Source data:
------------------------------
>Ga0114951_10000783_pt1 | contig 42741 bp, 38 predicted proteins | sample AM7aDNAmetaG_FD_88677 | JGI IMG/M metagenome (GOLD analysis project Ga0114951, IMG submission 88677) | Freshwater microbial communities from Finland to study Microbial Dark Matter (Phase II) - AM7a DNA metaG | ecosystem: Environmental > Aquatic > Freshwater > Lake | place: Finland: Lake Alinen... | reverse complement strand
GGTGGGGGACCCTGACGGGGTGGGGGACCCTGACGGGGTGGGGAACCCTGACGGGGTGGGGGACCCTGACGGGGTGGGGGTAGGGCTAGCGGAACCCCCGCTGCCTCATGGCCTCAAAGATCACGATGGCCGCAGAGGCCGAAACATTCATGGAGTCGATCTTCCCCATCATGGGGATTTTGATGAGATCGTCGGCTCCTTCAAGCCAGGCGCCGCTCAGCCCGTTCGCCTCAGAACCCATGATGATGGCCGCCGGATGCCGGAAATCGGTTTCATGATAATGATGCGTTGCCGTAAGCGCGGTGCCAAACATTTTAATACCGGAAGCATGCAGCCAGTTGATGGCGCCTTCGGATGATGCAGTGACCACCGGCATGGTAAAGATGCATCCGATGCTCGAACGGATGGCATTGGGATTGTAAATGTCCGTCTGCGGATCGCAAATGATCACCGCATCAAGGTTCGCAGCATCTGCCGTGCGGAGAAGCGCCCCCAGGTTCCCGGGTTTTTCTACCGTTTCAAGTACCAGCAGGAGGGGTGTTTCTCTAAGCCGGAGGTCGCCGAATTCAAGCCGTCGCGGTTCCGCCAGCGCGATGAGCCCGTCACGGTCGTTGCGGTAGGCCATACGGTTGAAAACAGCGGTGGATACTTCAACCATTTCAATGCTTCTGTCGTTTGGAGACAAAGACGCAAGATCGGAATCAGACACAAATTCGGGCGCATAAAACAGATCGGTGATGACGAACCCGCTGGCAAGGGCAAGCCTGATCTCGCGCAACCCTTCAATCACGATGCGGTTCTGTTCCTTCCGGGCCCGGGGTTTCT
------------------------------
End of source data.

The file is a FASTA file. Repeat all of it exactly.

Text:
>Ga0114951_10000783_pt1 | contig 42741 bp, 38 predicted proteins | sample AM7aDNAmetaG_FD_88677 | JGI IMG/M metagenome (GOLD analysis project Ga0114951, IMG submission 88677) | Freshwater microbial communities from Finland to study Microbial Dark Matter (Phase II) - AM7a DNA metaG | ecosystem: Environmental > Aquatic > Freshwater > Lake | place: Finland: Lake Alinen... | reverse complement strand
GGTGGGGGACCCTGACGGGGTGGGGGACCCTGACGGGGTGGGGAACCCTGACGGGGTGGGGGACCCTGACGGGGTGGGGGTAGGGCTAGCGGAACCCCCGCTGCCTCATGGCCTCAAAGATCACGATGGCCGCAGAGGCCGAAACATTCATGGAGTCGATCTTCCCCATCATGGGGATTTTGATGAGATCGTCGGCTCCTTCAAGCCAGGCGCCGCTCAGCCCGTTCGCCTCAGAACCCATGATGATGGCCGCCGGATGCCGGAAATCGGTTTCATGATAATGATGCGTTGCCGTAAGCGCGGTGCCAAACATTTTAATACCGGAAGCATGCAGCCAGTTGATGGCGCCTTCGGATGATGCAGTGACCACCGGCATGGTAAAGATGCATCCGATGCTCGAACGGATGGCATTGGGATTGTAAATGTCCGTCTGCGGATCGCAAATGATCACCGCATCAAGGTTCGCAGCATCTGCCGTGCGGAGAAGCGCCCCCAGGTTCCCGGGTTTTTCTACCGTTTCAAGTACCAGCAGGAGGGGTGTTTCTCTAAGCCGGAGGTCGCCGAATTCAAGCCGTCGCGGTTCCGCCAGCGCGATGAGCCCGTCACGGTCGTTGCGGTAGGCCATACGGTTGAAAACAGCGGTGGATACTTCAACCATTTCAATGCTTCTGTCGTTTGGAGACAAAGACGCAAGATCGGAATCAGACACAAATTCGGGCGCATAAAACAGATCGGTGATGACGAACCCGCTGGCAAGGGCAAGCCTGATCTCGCGCAACCCTTCAATCACGATGCGGTTCTGTTCCTTCCGGGCCCGGGGTTTCT